“Competitive Mounted Orienteering was first envisioned as a sport in 1981 by Cliff Pladsen in Olgivie, Minnesota, as a game to play with his family while trail riding to improve their map and compass skills,” says NACMO President Marti Caldwell. “He developed rules and the NACMO came into being in 1983. There are now active chapters with a ride season of at least five rides per year in Minnesota/Wisconsin, Indiana/Illinois, Michigan, the Northeast (New York, Pennsylvania and New Jersey), Eastern Washington/Idaho, Alabama and a new chapter just starting up in Kentucky.”
Three generations of ladies from the same family are ready with maps in hand to leave the CMO base camp: Kathy Haas riding her Arabian, Hershey, and her daughter Kristin Price and granddaughter Daniella riding double on Amber, a Morgan cross. Photo by Allen MacMillan/MacMillan Photography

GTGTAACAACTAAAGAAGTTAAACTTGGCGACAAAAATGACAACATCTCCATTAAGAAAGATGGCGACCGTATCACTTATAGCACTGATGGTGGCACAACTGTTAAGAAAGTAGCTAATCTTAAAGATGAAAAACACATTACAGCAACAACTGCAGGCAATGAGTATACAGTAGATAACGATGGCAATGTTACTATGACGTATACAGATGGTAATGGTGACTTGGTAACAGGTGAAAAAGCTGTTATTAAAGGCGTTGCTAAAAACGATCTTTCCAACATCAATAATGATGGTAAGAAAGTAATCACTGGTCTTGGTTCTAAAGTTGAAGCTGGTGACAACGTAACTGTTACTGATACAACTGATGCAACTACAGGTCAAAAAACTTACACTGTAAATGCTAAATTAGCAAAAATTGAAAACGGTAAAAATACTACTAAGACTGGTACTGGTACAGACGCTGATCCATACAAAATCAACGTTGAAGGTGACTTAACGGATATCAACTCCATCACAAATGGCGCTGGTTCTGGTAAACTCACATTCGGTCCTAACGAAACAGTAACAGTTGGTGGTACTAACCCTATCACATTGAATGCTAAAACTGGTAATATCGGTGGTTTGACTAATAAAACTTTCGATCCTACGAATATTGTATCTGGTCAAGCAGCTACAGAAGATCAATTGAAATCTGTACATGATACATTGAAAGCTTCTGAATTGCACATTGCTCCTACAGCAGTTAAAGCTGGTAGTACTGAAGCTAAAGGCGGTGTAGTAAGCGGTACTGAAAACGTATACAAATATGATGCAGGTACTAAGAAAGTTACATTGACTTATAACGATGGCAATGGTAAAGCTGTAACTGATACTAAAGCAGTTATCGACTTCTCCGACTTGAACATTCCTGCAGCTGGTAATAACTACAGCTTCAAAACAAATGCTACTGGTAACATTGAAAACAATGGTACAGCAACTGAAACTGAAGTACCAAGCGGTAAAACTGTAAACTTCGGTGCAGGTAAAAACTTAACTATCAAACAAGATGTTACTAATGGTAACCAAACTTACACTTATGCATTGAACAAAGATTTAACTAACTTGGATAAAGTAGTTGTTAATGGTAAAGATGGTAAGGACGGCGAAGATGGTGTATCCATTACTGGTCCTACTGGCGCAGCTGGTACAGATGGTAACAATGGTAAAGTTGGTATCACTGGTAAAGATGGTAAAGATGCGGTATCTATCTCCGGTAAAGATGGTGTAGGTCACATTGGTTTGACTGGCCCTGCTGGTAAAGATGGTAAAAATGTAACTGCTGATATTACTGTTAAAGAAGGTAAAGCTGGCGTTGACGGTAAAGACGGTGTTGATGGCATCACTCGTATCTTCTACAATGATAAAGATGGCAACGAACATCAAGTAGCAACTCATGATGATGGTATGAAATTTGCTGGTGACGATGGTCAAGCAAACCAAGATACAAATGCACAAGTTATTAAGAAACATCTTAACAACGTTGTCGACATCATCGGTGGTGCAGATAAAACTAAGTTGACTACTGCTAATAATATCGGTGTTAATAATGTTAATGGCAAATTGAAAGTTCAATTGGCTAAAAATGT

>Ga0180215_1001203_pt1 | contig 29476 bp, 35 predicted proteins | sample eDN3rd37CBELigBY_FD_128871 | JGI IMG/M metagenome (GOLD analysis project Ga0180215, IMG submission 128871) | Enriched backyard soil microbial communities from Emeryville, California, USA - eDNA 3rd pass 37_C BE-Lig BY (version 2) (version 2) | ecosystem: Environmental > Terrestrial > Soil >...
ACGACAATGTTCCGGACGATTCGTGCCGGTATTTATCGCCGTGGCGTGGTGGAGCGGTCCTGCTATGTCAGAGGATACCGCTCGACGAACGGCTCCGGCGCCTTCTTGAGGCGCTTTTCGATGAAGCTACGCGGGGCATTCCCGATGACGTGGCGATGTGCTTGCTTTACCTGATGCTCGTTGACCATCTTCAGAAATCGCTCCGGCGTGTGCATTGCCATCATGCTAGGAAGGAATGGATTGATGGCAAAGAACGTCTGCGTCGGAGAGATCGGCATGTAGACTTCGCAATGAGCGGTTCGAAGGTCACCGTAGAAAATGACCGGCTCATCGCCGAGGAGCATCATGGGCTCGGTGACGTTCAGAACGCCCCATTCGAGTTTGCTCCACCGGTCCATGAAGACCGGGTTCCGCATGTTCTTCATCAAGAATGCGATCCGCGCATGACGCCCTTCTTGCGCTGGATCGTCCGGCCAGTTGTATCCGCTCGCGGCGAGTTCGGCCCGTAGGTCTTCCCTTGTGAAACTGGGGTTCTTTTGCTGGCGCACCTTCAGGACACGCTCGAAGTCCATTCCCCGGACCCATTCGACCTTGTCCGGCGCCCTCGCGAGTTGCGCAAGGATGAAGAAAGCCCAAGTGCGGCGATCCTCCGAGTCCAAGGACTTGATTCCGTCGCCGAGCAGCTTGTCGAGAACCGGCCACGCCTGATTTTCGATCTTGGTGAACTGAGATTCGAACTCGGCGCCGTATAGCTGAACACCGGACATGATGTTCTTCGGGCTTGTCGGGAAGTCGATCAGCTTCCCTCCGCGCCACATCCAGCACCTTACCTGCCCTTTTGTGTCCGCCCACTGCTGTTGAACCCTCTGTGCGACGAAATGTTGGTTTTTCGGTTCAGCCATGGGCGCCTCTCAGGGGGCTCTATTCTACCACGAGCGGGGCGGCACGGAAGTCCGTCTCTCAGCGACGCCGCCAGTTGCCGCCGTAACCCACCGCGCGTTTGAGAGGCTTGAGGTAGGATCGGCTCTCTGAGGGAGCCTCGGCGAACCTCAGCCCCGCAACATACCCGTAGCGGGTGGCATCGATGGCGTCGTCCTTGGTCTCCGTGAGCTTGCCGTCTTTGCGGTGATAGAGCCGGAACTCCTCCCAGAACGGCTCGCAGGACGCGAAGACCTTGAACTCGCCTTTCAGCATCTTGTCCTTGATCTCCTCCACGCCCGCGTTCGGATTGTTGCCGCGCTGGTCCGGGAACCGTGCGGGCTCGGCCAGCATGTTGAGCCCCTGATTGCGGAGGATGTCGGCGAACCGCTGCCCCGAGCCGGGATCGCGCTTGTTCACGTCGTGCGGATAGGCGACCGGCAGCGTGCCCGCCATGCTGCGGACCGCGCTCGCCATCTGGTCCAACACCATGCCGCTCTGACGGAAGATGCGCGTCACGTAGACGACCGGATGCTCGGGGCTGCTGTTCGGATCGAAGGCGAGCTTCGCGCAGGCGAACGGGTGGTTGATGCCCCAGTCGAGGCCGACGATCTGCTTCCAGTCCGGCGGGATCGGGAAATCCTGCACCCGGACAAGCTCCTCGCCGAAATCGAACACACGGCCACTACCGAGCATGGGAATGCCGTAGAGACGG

Another great aspect of competitive mounted orienteering is that it is family-friendly.
“Our family moved to Minnesota in 1986,” says Caldwell. “My daughter and I attended a ‘fun’ ride put on by the CMO chapter for our 4-H Club there in 1987. We were immediately hooked. She was 12 at the time and we had just bought three horses. My husband started riding with us a year or so later and we stopped getting lost so often! We found the sport attracted people who became wonderful friends. These folks were true horse enthusiasts who could handle a fair amount of frustration and didn’t need an expensive prize to prove they had had a good time. We started the Indiana/Illinois chapter when we moved to Northwest Indiana in 1991, primarily as a way to meet more great people. Our kids are grown now, but still join us for CMO rides. Our daughter met her husband through our sport. Our son, who doesn’t ride much anymore, still comes to events to enjoy the great friends we have all made.”